For all their differences, Locke and Rousseau were both clear about the importance of the child’s experiential development, both physical and moral. Rousseau’s Emile, written as a novel, forms a bridge between the educational philosophy of Locke and fiction; little surprise, then, that Emile has been thought of as a bildungsroman, a story of development and moral formation, and that the earliest fiction written for children followed suit. In these stories accounts of the inner life of the child and the development of the subject over time combine in didactic accounts of common standards of morality, manners and growth.
It was in the Romantic period that what Hugh Cunningham calls the ‘middle-class ideology of childhood’ was perfected. An earlier Puritan emphasis on the sinfulness of children was met, and largely overcome, by a sanctification of childhood. Wordsworth’s Ode to Immortality from Recollections of Early Childhood (1807), in which ‘trailing clouds of glory do we come/From God who is our home’, is perhaps the best-known expression of childhood’s transformation from a period of preparation for adulthood to the cherished origin of each individual’s life. The child figure in books written for children began to inhabit an imaginative space that was, in effect, one that the adult had lost. In it the child’s agency was limited by the boundaries that separated it from the adult’s world. This was a space in which innocence and experience, nature and nurture were held in a complex balance.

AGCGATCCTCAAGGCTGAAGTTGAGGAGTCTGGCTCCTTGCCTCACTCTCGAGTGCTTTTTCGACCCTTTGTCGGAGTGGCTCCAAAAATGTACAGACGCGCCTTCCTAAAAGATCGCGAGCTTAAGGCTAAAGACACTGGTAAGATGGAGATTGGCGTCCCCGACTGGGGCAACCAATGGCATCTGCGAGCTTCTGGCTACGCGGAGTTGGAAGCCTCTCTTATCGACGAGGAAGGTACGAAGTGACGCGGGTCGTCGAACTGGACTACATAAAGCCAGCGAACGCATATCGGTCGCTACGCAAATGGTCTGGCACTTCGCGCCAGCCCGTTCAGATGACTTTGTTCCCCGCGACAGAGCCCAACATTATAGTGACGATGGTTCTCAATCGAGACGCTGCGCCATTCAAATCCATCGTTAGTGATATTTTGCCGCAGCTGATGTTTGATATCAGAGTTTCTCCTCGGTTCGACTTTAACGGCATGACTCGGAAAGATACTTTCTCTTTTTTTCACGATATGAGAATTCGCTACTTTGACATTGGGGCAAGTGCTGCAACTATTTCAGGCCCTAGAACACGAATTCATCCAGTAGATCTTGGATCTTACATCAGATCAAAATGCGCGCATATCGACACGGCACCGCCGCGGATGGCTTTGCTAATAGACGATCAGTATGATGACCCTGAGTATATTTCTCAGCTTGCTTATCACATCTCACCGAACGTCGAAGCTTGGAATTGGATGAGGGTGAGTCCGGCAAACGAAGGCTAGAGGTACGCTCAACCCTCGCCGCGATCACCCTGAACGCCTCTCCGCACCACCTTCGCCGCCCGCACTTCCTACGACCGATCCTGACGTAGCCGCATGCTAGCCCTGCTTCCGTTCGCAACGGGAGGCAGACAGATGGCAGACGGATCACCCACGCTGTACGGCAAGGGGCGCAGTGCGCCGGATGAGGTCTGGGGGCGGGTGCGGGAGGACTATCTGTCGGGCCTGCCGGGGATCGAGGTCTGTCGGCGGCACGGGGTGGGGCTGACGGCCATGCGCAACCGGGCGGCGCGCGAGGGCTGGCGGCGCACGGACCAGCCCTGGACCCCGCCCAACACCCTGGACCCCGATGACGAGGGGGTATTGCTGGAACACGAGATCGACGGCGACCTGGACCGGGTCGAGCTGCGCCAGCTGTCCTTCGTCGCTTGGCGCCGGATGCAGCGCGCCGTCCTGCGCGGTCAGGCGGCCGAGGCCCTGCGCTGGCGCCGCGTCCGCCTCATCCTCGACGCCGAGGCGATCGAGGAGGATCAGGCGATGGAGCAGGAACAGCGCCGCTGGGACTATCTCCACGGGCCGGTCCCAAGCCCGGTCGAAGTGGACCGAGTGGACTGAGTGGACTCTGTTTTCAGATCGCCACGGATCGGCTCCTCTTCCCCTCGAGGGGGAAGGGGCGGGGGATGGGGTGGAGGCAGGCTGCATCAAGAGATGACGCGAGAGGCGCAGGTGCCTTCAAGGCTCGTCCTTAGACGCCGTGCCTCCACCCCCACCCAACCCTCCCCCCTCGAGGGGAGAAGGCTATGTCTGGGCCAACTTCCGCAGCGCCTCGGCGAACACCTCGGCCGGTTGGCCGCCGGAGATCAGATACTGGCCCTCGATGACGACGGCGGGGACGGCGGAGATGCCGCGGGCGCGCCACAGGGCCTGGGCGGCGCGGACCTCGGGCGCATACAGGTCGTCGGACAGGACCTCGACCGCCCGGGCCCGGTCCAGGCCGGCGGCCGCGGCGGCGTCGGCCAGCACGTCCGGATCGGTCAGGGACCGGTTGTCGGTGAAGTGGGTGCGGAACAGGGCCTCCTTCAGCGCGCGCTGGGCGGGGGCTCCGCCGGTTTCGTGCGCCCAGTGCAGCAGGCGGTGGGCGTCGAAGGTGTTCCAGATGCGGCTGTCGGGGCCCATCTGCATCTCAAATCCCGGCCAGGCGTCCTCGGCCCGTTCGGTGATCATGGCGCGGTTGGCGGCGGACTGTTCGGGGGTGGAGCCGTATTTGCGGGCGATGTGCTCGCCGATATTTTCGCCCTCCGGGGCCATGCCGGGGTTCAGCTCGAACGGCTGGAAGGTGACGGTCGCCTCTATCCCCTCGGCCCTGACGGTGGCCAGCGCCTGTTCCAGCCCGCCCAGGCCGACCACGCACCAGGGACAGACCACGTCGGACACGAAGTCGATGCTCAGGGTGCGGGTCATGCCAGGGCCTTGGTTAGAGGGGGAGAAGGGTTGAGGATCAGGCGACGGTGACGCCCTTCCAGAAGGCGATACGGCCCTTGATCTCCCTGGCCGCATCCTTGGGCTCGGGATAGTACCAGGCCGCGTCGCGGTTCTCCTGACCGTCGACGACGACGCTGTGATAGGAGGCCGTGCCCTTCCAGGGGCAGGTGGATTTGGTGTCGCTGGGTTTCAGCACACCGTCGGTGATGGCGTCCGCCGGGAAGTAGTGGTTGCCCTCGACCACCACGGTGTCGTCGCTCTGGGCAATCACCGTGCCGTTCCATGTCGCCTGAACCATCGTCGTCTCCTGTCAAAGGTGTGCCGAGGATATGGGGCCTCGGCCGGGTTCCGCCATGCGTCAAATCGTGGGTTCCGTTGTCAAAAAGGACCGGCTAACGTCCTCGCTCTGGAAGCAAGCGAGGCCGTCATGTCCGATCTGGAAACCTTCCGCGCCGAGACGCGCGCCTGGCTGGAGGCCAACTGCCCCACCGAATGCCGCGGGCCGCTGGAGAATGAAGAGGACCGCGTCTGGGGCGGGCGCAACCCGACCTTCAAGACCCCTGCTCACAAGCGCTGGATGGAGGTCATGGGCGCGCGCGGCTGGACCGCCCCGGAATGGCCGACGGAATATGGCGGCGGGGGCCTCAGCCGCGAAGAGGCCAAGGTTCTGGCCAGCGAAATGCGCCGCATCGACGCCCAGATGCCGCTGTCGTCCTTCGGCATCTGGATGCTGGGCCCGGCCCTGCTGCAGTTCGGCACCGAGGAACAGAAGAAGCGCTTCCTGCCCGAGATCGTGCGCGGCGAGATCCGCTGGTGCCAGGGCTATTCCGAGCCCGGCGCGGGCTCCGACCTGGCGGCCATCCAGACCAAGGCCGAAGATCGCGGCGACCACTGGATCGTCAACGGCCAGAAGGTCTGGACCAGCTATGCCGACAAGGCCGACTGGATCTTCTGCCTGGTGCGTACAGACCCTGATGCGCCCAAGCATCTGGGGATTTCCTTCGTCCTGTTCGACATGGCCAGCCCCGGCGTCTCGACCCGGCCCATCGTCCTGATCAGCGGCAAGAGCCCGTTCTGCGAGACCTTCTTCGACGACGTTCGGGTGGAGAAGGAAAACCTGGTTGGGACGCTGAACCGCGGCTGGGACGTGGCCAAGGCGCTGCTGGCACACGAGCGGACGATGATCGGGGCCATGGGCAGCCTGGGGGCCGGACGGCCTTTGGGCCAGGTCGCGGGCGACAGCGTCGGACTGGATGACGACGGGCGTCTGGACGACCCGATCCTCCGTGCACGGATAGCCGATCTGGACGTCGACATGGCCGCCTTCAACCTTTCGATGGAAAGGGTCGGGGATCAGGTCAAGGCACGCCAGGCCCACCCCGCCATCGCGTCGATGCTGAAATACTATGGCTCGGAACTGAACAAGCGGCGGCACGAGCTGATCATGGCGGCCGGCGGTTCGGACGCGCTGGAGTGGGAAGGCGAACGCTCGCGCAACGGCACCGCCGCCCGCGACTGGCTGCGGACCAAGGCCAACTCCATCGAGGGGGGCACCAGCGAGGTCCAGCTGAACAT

By the turn of the nineteenth century few Western children lay outside this ideology. Philanthropists turned their attention to the plight of poorer children, whose working lives Henry Mayhew had documented in his 1840 London Labour and the London Poor. When Mayhew interviewed a little eight-year-old, who ‘had entirely lost all childish ways’, selling watercress in all weathers, he responded to her from within the expectations of childhood that had taken hold in the social imaginary. He found it ‘cruelly pathetic’ that ‘this infant, so young that her features had scarcely formed themselves…[talked]…of the bitterest struggles of life with the calm earnestness of one who had endured them all’.